We were both a little weary but with north winds due tomorrow afternoon and a new place to explore, we gave ourselves a talking to and launched the dinghy to go explore.
Ashore we found an old watch tower guarding over a tiny harbour. There was no quay wall as such; small boats were tied off on lines that criss-crossed the water, running to anchors and heavy lumps of stuff in the water. At one point I had to get out to paddle and push the dinghy across a shallow patch of sand. But we found an empty spot and joined our lines to the other lines.
From the anchorage we had surveyed our destination – Giglio Castello, the fortified town and castle that overlooks the bay. It had looked a long way up. The steepness of the slope drove us to search out alternatives to walking up and our sleep starved bodies rejoiced at the news there was a bus. The journey was spectacular as we wound our way up the switchback road, where random sculptures and topiary decorated the sides of each tight curve.
Leaving the bus where it turns around beside the castle walls, we ducked through a gateway into a land of narrow, twisty lanes. We strolled the passages and alleys, with no direction in mind, eventually finding ourselves outside the high ramparts of the castle itself. It was exceptionally scenic, the only disappointment being that the castle was closed for renovation work.
Fortified with ice cream, we began the walk down. There are several marked paths, we chose track number 17, a former miner’s path, longer than others but with the temptation of shade along the way. With sweat beading our foreheads, shade would be very welcome. We gently descended alongside stone walls, wildflowers putting on a last show of colour before the heat of summer frazzled them to shades of brown. We crossed a valley cut by water with the remains of watermills dotting the sides and into the promised shade of a small wood. Through the other side there was a short, steep, rocky section, the most difficult part of the route. At this point we noticed the air had cooled and the sky had the look, as Colin terms it, of mank. We checked lightningmaps but there were no strikes anywhere nearby, however we still felt an urge to hurry on back.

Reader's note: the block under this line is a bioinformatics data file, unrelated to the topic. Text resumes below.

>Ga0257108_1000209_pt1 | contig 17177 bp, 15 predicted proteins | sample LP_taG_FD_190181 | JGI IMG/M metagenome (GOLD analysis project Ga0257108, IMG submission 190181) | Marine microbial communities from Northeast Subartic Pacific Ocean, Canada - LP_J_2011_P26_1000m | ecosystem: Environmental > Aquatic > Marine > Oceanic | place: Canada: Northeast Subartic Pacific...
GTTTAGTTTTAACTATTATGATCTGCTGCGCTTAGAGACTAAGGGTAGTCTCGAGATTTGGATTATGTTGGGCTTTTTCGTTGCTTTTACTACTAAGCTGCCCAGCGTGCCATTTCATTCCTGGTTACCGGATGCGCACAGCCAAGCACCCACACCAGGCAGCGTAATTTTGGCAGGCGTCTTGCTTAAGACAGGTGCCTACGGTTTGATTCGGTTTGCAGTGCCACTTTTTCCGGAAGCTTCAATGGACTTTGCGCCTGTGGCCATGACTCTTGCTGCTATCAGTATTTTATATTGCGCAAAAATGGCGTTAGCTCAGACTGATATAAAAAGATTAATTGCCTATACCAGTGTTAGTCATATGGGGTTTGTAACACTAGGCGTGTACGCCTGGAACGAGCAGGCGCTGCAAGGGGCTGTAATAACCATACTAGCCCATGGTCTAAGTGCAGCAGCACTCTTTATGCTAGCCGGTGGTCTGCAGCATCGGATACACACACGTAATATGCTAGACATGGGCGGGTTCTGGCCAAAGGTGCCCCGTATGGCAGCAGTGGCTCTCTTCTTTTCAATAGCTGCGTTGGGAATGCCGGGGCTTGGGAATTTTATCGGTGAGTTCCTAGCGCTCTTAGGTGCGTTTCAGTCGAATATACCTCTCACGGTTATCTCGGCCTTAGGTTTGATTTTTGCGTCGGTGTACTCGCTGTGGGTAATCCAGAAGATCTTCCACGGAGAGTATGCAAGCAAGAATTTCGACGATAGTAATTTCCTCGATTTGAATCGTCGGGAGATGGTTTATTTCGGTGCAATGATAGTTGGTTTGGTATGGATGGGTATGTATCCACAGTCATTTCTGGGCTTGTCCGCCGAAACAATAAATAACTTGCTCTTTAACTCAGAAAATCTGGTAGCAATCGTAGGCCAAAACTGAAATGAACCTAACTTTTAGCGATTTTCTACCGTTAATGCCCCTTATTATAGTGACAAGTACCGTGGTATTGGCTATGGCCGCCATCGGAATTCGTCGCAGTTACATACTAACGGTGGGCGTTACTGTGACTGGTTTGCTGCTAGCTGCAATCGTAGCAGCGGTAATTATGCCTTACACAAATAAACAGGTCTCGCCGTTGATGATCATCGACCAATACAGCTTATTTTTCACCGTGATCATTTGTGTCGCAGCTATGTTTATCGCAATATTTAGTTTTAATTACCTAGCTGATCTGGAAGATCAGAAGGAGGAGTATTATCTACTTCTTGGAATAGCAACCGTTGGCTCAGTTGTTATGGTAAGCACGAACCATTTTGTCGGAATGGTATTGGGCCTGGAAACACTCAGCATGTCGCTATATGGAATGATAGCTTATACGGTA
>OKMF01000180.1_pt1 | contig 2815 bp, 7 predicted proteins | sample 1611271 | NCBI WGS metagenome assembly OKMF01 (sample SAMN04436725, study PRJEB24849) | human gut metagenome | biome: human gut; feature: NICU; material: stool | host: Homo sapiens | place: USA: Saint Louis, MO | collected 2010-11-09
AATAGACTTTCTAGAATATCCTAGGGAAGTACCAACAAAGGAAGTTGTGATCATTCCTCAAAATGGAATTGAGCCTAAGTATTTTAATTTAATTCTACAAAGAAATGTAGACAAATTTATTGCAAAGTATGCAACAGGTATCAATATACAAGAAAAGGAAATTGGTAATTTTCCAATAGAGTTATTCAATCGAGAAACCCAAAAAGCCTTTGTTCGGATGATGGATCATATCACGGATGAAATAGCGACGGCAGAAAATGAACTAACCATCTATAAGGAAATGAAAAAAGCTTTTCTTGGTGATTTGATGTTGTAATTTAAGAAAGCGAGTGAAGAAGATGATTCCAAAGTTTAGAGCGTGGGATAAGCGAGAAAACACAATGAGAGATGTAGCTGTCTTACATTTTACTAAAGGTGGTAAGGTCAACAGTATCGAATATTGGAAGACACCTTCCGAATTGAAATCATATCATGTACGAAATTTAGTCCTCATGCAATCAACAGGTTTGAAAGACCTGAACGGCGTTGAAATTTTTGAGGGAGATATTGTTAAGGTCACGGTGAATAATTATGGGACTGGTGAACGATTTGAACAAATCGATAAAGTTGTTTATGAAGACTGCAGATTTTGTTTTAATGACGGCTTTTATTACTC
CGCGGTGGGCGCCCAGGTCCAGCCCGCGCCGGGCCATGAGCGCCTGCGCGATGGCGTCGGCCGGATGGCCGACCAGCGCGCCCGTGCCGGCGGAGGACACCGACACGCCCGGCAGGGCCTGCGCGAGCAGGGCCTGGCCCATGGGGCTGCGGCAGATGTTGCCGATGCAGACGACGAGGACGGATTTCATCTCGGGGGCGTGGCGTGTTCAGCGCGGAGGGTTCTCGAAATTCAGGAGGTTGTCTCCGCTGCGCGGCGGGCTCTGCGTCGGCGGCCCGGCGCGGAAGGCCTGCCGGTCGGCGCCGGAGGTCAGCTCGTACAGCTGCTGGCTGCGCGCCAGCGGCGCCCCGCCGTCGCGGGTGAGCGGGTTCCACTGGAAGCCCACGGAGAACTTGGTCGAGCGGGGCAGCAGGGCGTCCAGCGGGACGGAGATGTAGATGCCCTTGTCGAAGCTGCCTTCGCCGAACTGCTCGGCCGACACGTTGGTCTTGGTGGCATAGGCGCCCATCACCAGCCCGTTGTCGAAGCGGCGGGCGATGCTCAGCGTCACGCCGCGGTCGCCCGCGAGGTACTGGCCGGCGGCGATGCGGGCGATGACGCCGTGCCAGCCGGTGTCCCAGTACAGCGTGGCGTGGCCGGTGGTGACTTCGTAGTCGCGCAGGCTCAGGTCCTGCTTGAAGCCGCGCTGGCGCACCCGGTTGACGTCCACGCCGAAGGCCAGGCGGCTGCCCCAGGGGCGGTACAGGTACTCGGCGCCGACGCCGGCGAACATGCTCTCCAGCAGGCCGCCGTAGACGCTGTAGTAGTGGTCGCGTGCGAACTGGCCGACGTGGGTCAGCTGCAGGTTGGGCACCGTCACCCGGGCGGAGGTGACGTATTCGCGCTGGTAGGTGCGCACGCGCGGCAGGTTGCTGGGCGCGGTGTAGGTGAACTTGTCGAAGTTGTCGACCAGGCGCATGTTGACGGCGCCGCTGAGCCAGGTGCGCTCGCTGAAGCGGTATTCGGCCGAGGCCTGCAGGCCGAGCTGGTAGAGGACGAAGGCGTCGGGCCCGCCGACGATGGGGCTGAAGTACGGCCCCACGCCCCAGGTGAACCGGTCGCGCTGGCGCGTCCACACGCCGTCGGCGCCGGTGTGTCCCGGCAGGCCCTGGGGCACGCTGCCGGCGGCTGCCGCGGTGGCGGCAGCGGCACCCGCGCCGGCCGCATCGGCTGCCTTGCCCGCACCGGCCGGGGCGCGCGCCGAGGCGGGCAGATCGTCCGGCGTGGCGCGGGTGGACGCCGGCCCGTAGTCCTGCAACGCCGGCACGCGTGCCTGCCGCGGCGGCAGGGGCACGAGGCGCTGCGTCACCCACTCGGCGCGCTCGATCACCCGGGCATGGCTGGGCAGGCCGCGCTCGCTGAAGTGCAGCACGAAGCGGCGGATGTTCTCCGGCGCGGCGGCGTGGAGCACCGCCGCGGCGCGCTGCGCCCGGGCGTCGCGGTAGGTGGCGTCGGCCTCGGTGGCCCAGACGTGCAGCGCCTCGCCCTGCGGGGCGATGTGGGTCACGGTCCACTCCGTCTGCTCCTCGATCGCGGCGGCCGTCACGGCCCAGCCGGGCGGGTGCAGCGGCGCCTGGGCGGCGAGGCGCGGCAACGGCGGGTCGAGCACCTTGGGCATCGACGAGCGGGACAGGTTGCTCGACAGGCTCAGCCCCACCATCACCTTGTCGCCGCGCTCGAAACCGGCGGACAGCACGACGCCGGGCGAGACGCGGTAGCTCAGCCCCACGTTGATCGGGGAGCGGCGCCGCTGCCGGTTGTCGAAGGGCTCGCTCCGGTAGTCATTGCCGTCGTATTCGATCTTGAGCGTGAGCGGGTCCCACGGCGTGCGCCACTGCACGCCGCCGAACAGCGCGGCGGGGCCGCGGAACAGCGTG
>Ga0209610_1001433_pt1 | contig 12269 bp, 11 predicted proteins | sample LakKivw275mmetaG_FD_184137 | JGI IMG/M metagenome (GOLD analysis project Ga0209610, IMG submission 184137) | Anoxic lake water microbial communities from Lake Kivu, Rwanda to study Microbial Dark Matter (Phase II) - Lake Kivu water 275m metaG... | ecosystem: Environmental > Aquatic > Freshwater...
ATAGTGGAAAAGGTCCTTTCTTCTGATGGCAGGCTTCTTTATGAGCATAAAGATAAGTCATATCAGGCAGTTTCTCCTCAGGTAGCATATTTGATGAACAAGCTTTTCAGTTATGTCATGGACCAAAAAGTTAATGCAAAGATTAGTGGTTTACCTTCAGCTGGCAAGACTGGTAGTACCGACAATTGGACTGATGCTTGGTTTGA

Back safely onboard, I went for a shower. Eyes closed, enjoying a brief moment under the water, I suddenly fell sideways against the wall as the boat moved under me. I called out if we were ok, the answer came back yes, but still I hurried on to finish and get dry.
Outside the sky was very dramatic as mammatus clouds and curtains of rain circled us. Emerald was dancing around the anchor as gusts of wind raced down the hill we’d just walked down, the sea whipped into a frothy white. Colin let out more chain and we prepared for escape as boats started to drag around us. Another check on the lightning showed a storm had briefly flickered to the south of us. It had since fizzled out, but the energy that remained was enough to create a 4mb drop in pressure and send 40kt gusts to batter us.
The tempest lasted less than an hour, but in those conditions, one minute seems like hours. Thankfully, we didn’t drag, the only boat of the 5 anchored not to do so. Not for the first time, we praised our 33kg Rocna anchor for passing the test with flying colours. As the bay calmed down, the boats that had dragged returned from their circling out in clearer waters along with others from out at sea, the crews of some looking quite bedraggled. We began to relax, but with half an eye out in case the winds returned.
2oth June: Porto Istana to Giglio Caprese – 106nm (34nm sailed)
Anchored in 11m behind the buoys which mark out the swimming area. Position 42 22.046’N 10 52.617’E
The seabed slopes steeply out.
Bakery ashore. We tied the dinghy in the small boat harbour under the watch tower. We also others leave theirs on the western end of the beach, keeping outside the swimming buoys.